“Of course not,” Mike Pence said. “Why would there be any contacts between the campaign?”

“It never happened,” Hope Hicks said. “There was no communication between the campaign and any foreign entity during the campaign.”

“Absolutely not, and I discussed that with the president-elect just last night,” Kellyanne Conway said. “Those conversations never happened.”

Yet as we have learned since, those conversations did happen. They happened multiple times, in multiple places, with multiple Russian officials and multiple campaign officials. They happened in Trump Tower, in Washington, in Moscow, at the GOP convention in Cleveland, at an NRA convention, in Europe and Dubai and via email and telephone and Twitter and WikiLeaks. Two Trump officials have confessed to lying to the FBI about those contacts, and face prison time for doing so.

In setting up one such meeting, this one at Trump Tower, Donald Trump Jr. was explicitly offered “official documents and information that would incriminate Hillary ... and would be very useful to your father,” and that “this is obviously very high level and sensitive information but is part of Russia and its government's support for Mr. Trump.”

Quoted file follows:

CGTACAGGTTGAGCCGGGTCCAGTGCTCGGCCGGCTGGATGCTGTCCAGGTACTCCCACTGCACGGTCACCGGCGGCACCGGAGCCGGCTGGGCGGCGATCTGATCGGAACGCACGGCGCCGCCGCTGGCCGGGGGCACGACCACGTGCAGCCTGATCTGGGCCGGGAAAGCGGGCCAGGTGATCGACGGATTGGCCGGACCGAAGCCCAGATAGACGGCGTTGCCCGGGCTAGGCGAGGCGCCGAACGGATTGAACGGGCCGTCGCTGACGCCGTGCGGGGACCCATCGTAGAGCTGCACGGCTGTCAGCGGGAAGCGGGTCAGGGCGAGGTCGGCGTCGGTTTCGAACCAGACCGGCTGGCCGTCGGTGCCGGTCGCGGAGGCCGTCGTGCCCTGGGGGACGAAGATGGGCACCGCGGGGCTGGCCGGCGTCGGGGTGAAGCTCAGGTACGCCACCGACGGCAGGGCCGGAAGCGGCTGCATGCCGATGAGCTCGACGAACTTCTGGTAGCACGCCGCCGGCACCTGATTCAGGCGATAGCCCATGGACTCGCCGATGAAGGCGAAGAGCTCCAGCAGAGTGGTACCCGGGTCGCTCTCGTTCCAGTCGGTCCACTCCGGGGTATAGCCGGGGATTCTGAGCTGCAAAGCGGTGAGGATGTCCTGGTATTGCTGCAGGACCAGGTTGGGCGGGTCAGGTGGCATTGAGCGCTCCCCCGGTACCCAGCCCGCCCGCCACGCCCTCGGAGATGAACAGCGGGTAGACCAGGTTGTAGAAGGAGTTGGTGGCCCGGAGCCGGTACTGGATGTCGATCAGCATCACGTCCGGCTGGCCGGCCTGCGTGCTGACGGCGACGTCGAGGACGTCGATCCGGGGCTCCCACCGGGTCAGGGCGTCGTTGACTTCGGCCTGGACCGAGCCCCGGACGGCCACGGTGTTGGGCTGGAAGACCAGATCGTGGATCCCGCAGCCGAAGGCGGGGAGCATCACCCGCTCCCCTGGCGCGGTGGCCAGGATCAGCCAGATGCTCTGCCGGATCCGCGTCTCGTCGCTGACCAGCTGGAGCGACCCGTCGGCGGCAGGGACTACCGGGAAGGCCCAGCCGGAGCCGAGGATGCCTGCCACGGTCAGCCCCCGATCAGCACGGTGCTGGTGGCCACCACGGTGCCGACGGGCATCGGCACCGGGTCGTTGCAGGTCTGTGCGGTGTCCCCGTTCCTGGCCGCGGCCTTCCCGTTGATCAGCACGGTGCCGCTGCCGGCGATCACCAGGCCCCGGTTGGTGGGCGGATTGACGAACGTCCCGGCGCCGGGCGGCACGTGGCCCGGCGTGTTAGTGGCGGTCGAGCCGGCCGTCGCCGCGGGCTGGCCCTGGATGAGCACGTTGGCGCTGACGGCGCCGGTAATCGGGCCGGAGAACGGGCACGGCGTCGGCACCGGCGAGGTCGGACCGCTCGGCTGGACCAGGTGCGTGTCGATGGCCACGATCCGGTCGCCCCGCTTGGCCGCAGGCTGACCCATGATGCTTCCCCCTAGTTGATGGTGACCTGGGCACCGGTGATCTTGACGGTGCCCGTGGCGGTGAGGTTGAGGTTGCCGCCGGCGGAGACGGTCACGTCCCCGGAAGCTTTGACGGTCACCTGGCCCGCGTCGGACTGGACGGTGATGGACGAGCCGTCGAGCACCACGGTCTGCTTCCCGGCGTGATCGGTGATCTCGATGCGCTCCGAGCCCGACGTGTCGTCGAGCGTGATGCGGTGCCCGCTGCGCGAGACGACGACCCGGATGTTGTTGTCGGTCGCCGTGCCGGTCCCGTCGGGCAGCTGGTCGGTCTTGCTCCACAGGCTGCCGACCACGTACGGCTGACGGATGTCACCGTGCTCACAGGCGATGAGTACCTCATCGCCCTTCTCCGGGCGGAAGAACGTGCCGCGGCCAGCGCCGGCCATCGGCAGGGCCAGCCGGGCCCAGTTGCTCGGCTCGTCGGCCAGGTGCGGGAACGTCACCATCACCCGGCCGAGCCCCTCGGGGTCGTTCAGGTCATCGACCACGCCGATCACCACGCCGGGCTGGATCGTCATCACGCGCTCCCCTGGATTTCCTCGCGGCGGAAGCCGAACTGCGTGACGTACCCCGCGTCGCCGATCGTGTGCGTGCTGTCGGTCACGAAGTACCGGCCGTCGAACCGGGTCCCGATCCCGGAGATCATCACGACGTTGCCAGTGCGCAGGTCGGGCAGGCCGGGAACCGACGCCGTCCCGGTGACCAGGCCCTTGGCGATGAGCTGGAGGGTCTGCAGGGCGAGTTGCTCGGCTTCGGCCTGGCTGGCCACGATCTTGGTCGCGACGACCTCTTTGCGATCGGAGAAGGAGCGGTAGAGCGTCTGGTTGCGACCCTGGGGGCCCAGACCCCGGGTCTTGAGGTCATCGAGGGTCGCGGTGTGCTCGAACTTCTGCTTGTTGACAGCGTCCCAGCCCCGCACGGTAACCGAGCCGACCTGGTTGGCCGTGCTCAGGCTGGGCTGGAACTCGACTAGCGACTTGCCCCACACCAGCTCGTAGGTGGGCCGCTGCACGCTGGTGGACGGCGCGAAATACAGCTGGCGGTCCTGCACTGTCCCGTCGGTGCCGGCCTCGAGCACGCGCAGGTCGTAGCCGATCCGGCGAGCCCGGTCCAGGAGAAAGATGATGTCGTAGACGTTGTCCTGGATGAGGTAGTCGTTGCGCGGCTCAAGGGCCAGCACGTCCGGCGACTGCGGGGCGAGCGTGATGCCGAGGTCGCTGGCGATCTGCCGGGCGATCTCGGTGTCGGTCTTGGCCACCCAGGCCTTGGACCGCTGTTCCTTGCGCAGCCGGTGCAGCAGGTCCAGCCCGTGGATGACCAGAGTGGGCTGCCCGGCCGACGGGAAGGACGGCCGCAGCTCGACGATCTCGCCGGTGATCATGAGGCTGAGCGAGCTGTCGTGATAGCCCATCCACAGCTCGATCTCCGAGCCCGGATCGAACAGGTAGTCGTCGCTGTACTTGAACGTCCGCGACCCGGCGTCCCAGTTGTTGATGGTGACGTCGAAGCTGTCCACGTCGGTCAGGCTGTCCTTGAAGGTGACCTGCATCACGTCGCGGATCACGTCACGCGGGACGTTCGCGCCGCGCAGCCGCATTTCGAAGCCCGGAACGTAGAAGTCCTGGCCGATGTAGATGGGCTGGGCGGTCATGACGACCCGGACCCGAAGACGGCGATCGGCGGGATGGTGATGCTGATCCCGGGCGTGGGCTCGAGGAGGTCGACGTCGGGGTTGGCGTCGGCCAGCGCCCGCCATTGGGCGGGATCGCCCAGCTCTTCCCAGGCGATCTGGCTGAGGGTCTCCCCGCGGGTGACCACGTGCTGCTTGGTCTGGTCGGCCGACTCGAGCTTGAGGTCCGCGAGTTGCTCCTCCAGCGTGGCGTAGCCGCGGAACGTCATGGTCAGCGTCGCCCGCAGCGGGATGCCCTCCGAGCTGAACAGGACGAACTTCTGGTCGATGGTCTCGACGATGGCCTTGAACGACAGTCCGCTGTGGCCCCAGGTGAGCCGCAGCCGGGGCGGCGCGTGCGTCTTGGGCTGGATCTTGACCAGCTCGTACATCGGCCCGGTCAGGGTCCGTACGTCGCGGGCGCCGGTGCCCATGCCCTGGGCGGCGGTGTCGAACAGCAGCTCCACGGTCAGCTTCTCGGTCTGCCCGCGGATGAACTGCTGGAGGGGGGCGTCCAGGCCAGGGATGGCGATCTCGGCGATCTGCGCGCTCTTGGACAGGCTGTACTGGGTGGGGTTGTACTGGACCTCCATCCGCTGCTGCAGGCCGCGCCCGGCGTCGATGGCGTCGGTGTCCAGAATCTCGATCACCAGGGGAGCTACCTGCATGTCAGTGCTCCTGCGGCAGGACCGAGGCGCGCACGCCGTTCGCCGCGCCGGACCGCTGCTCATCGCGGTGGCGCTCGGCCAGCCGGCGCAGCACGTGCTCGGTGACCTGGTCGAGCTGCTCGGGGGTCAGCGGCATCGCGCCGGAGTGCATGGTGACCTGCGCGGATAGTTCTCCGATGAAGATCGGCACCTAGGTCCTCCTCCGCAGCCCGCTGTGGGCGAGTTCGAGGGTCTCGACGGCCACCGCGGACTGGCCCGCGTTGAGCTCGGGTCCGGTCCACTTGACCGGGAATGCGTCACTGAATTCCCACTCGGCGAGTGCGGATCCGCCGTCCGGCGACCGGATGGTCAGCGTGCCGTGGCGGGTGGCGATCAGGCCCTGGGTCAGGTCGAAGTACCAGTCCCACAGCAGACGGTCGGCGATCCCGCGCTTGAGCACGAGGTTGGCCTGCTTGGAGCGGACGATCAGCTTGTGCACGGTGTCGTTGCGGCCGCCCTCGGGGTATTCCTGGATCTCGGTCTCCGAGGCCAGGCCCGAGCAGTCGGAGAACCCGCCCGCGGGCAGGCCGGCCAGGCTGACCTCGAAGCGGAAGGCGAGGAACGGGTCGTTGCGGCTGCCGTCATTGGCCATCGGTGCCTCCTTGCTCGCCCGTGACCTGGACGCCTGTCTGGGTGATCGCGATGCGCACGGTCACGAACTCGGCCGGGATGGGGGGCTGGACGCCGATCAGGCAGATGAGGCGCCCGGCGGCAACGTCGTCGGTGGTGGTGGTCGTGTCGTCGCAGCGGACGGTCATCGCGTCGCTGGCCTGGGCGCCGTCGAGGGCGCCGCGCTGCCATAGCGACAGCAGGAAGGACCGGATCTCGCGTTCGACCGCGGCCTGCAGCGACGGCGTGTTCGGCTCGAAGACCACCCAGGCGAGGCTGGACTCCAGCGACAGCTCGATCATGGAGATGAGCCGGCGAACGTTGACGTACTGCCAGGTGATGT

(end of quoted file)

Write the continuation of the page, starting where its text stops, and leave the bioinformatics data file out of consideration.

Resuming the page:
To which Trump Jr. responded not with surprise at the offer of Russian help, but with glee:

“If it's what you say I love it especially later in the summer.”

Remember, this is a meeting that according to the Trump camp had never occurred, with an outraged Trump Jr. publicly calling such allegations “disgusting.” “It just goes to show you their exact moral compass,” Trump Jr. said of those making such claims. “I mean, they will say anything to be able to win this. I mean, this is time and time again, lie after lie.”

Lie after lie. They lied about whether such meetings occurred. When those lies failed, they lied about what had occurred at such meetings. When those lies failed, they lied about who was responsible for such lies, claiming that Trump himself had played no role when in fact he had personally dictated what the lies would be. 

None of these statements are allegations. Every little bit is documented by eyewitness accounts, documents or both, and when the time comes, special counsel Robert Mueller would have no problem substantiating them and probably a lot more, either in court or before Congress.

So after the denial of contacts proved a massive lie, after the initial explanations for those contacts also proved a lie, after the explanations for those lies themselves proved to be lies, the Trump operation has retreated to yet another line of defense that we are somehow supposed to treat as the truth: